DURING MY SIXTEENTH YEAR I jumped in my mom’s new AMC Gremlin and drove from Steinbach, MB to Ladner, BC. I went to work on my dad’s cousin’s farm where potatoes and strawberries were grown for McCain to flash freeze.
I learned how to drive a tractor and load a flatbed trailer with skidboxes of potatoes. On the way there, in the mountains, a grizzly bear taught me a little about the writing business. Of course, I did not know it then, but I have come to realize the similarities now that I write fiction every day.
On the first day of my westward trip I had driven non-stop, as a sixteen-year old would, and ended up in a wayside rest stop near Golden. I was too tired to carry on to the next town and so I just reclined the plastic seat and fell asleep.
Around dawn, I was awakened by a strange noise. It was the creak-creak-creak of metal followed by some rough noises like gritty sandpaper rubbed across the grain of a plank. I lay with my head just below the bottom of the car window. Feeling for the lever, I raised the seat up a few inches. There, about thirty feet from me was a full grown male grizzly bear. He stood on his hind legs and with his gigantic front paws, swung a 45-gallon steel drum that hung on two chains. The drum – a garbage can – was “bear-proof”; suspended in this manner from a horizontal cedar beam that stood on two sturdy posts buried in the ground.
I watched him for a while. The creaking sound was the rusty chain, complaining as it stressed its steel moorings in the wooden spar above. The bear, heeding the call of an aromatic potpourri of watermelon rinds and half-eaten chicken salad sandwiches, was grunting and half-growling in his exertions to defeat the uncooperative swinging drum. His gruff exhalations were the sawing wood sounds.
After a time, he dropped down – heavily – onto all four legs and stood resting, sniffing the air. He whined with irritation like my daughter’s canine buddy Rude Dog does when you are busy with your double-double and interrupt the game of fetch at the park. It was the bear equivalent of, “for shit’s sake!”
The drum swung silently, slowly ebbing, losing the energy the giant omnivore had put into it. As the drum went back and forth the grizzly’s attention was on one of the cedar posts. On each pass, as the drum bobbed from upward amplitude – to apogee – and then was pulled back down by gravity, the post shifted.
The bear and I watched together as the post pivoted in the sandy ground on each swing of the heavy drum. A little pile of fresh, damp sand had built up at the base. Ambling towards the pole, his expressive face looking as human as his ursine features would allow, the brute stopped and sniffed deeply at the wet sand. Staring, he stood for a long moment without moving. Then so abruptly that I twitched in surprise and was instantly aware of my puny defenses, the giant bear stood and began enthusiastically rocking the post.
Luckily, Smokey was so engrossed in his new tactic that he did not notice me sitting up in my seat and only put his beady gaze on me as I tore out of the lot, spitting gravel behind the car as I left.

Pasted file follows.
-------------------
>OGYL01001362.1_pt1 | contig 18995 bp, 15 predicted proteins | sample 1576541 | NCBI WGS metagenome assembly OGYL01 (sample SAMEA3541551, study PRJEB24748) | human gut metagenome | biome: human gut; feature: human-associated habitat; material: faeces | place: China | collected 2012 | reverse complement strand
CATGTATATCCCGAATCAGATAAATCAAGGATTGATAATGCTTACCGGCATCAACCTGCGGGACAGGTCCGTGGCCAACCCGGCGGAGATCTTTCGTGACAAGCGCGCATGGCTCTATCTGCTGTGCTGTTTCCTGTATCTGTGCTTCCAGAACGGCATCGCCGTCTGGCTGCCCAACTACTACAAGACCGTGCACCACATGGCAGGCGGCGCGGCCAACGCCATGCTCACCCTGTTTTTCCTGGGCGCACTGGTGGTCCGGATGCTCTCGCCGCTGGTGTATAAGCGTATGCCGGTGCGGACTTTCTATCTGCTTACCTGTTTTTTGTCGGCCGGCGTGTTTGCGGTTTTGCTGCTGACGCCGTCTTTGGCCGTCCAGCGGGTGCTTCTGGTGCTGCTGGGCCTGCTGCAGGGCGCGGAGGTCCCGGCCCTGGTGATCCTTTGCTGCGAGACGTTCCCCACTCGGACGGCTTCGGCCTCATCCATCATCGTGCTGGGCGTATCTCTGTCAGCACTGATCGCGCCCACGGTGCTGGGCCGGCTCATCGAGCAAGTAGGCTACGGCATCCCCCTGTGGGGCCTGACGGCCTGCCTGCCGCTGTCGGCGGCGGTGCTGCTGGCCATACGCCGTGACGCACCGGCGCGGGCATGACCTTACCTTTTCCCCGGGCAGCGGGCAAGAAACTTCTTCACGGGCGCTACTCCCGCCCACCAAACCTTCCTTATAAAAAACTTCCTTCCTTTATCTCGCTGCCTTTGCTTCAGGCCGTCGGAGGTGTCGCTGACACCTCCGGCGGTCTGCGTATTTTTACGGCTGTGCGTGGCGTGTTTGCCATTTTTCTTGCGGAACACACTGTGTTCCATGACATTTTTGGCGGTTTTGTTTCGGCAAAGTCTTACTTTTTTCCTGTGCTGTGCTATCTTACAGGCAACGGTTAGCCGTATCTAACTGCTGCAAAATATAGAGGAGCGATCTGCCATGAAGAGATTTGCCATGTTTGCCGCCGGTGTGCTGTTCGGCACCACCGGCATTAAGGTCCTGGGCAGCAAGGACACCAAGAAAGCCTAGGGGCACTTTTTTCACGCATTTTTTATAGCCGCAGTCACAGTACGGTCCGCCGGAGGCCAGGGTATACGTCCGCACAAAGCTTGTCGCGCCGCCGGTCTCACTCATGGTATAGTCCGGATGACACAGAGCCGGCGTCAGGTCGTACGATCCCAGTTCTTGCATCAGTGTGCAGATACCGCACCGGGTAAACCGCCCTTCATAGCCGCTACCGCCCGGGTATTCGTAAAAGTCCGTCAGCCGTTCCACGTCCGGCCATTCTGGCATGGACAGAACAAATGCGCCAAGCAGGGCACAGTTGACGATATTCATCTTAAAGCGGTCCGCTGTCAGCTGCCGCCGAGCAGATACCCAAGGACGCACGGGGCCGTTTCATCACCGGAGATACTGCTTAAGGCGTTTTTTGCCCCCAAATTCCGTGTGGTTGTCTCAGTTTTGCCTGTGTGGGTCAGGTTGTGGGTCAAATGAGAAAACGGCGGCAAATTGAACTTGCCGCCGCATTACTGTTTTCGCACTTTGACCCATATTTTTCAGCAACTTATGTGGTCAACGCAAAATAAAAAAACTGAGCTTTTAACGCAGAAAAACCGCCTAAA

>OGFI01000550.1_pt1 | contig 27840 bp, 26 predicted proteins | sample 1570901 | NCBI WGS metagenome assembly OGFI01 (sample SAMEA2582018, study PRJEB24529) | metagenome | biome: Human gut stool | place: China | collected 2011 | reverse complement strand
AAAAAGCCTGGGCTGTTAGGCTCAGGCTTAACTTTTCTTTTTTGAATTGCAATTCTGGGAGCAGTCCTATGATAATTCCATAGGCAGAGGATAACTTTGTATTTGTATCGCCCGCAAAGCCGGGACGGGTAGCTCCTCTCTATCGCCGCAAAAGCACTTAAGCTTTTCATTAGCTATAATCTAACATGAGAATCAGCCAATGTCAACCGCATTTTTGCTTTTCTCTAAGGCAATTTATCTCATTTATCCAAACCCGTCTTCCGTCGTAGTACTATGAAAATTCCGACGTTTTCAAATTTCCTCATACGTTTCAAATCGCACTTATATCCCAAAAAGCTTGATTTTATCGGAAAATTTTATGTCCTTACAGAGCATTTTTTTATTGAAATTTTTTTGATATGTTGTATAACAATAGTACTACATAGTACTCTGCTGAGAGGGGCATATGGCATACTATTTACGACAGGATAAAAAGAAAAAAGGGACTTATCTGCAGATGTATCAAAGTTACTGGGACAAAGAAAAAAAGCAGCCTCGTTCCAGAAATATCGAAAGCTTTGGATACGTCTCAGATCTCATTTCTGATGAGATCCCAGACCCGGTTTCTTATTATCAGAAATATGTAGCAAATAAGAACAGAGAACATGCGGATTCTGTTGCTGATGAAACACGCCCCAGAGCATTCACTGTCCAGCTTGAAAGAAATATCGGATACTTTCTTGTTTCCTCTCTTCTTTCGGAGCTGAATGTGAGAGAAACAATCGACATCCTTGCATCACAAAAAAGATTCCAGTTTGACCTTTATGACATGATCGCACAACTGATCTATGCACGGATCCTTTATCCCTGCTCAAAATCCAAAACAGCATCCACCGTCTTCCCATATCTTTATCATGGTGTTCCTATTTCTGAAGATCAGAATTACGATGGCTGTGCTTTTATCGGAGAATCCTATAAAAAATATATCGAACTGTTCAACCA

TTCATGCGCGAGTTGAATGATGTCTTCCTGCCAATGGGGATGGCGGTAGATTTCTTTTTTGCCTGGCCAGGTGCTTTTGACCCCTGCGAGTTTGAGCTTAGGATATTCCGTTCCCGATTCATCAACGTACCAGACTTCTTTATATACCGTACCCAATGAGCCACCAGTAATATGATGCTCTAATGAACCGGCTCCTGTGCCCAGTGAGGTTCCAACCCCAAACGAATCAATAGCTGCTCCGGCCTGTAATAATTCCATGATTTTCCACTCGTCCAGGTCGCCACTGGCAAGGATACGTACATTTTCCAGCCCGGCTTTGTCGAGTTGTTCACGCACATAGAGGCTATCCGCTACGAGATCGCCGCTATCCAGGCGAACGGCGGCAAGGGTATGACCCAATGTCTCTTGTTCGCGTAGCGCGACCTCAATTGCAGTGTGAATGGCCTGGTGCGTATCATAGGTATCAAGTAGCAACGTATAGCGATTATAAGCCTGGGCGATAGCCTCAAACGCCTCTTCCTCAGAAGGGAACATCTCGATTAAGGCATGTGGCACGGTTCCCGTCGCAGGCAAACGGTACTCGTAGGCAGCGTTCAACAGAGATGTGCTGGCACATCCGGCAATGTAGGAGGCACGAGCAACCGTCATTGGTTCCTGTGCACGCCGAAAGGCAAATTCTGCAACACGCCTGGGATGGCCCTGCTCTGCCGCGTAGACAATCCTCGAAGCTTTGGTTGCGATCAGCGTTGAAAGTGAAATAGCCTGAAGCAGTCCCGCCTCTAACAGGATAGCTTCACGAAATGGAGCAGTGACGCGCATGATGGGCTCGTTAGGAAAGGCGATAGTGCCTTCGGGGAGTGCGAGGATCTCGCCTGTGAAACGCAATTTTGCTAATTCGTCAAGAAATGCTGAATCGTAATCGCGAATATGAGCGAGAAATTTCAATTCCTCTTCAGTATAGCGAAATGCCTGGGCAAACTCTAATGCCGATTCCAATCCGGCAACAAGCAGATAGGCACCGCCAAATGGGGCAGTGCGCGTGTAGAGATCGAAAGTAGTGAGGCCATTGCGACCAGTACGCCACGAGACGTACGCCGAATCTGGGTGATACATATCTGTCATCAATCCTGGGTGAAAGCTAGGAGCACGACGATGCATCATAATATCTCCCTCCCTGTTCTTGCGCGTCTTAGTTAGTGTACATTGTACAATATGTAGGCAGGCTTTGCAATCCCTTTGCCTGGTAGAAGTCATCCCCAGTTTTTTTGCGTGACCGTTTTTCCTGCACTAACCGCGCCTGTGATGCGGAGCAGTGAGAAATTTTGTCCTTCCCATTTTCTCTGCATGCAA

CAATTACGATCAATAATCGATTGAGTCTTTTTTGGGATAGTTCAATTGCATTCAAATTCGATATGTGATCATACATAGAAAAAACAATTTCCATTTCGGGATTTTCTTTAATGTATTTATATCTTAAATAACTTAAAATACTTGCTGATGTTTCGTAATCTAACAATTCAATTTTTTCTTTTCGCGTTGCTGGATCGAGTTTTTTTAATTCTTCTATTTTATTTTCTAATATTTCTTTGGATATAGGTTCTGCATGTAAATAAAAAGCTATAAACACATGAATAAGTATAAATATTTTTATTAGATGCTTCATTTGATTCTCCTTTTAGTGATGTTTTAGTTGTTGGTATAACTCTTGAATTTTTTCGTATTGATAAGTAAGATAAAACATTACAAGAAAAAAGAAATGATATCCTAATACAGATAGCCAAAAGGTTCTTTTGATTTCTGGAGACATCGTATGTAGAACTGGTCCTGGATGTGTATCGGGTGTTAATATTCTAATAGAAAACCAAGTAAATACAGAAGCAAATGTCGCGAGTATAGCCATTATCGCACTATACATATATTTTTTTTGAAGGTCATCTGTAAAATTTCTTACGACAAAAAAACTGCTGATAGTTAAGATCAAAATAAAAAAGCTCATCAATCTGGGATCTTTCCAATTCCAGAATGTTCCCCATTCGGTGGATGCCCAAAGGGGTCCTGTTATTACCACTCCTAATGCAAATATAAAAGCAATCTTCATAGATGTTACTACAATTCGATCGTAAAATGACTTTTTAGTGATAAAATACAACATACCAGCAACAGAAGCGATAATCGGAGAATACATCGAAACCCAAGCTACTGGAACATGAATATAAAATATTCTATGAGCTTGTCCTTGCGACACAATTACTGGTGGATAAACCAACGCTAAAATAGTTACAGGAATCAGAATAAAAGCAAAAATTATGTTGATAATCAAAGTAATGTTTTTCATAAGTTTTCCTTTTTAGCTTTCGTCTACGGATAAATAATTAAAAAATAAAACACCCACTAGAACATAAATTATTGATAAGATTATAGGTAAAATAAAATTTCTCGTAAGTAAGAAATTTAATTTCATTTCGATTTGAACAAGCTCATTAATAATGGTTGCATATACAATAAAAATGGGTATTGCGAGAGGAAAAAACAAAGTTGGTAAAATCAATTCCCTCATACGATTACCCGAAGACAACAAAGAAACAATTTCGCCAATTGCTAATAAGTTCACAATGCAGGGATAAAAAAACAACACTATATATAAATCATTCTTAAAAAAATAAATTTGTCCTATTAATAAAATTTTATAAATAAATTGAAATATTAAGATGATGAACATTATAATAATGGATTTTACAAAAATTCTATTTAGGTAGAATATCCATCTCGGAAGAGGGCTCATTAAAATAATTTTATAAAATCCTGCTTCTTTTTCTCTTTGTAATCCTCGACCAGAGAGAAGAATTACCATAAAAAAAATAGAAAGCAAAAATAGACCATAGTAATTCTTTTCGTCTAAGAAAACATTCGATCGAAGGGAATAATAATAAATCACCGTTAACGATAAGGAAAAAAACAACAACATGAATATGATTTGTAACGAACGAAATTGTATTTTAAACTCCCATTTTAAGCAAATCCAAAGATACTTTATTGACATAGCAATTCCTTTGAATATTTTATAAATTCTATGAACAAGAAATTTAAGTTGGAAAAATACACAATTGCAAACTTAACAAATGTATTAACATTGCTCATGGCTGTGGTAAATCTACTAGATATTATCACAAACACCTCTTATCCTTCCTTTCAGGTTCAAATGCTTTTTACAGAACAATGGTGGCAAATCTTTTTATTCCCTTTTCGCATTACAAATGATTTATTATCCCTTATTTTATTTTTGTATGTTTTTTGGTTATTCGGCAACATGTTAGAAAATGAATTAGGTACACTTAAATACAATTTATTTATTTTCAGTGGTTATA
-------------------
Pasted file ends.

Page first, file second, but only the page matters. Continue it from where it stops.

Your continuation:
I stopped on the deserted early morning highway a few hundred yards down the road. Opening my window, I could hear the clacking reverberations of the drum chains as the bear gained purchase and I could imagine the can gyrating wildly as 700 pounds of hungry, determined bear attacked the support with cycloidal ferocity.
He pushed the crap out of it until it broke.
So, you, me and the impassive bear in the image above are all wondering – what’s the message in the metaphor?
Good question and here goes: the bear’s strength was never in question; it was more a matter of how he applied it.
There’s little doubt – according to the abundance of meme wisdom on my tres writerly twitter feed – that the more I read and the more (fearlessly, honestly, blahblahblah-ly) I write; the greater my chances of success. (What the eff is success? That’s another blog, by someone smarter than me.)
Maybe this is the message of the bear in the forest near Golden:
Swing the drum and trust your strength.
However; what the bear might tell me, as he picks Skittles and KFC residue off of his chest fur, is to swing smarter.
But that is the tough bit. I suspect ‘swing smarter’ here might mean to write great blog posts; enter contests; tweet with pith; suck up to editors and influential literati; and otherwise do everything except WRITE.
Does the bear look skeptical? He looks skeptical to me.
If I think about it some more (remember the bear staring at that loose post?) I conclude that I don’t know what I don’t know. Less cutely written – I don’t know shite. So, for me to figure out the “angles” that will give me success (and I am an impatient fool; not a little) seems like I would be depending on a lot of luck.
So, swing smarter? Sure – but just because it is FUN; it provides a change of pace; it cleanses the palette (like Skittles). Not as a strategic ploy, but because writers-editors-publishers are smart, self-deprecating, funny as hell and well – and I should know – garrulous and outspoken.
So, I’m gonna go swing the drum now — I have three short stories on the go and I have a fantastic passage to write for one of them about a wolf frozen solid in a trap. (I saw this, when I was twelve. I don’t think it was done for McCain.)
allfornow – m
Copyright Mitchell Toews ©2016
3 thoughts on “Swingin’ the Can”
Flash frozen fiction.
I’ve been working out the plot kinks in my head for a play I want to write. Like for a year. Enough unkinking! More writing.
Swing da can like u can man!
P.S. – can’t wait!
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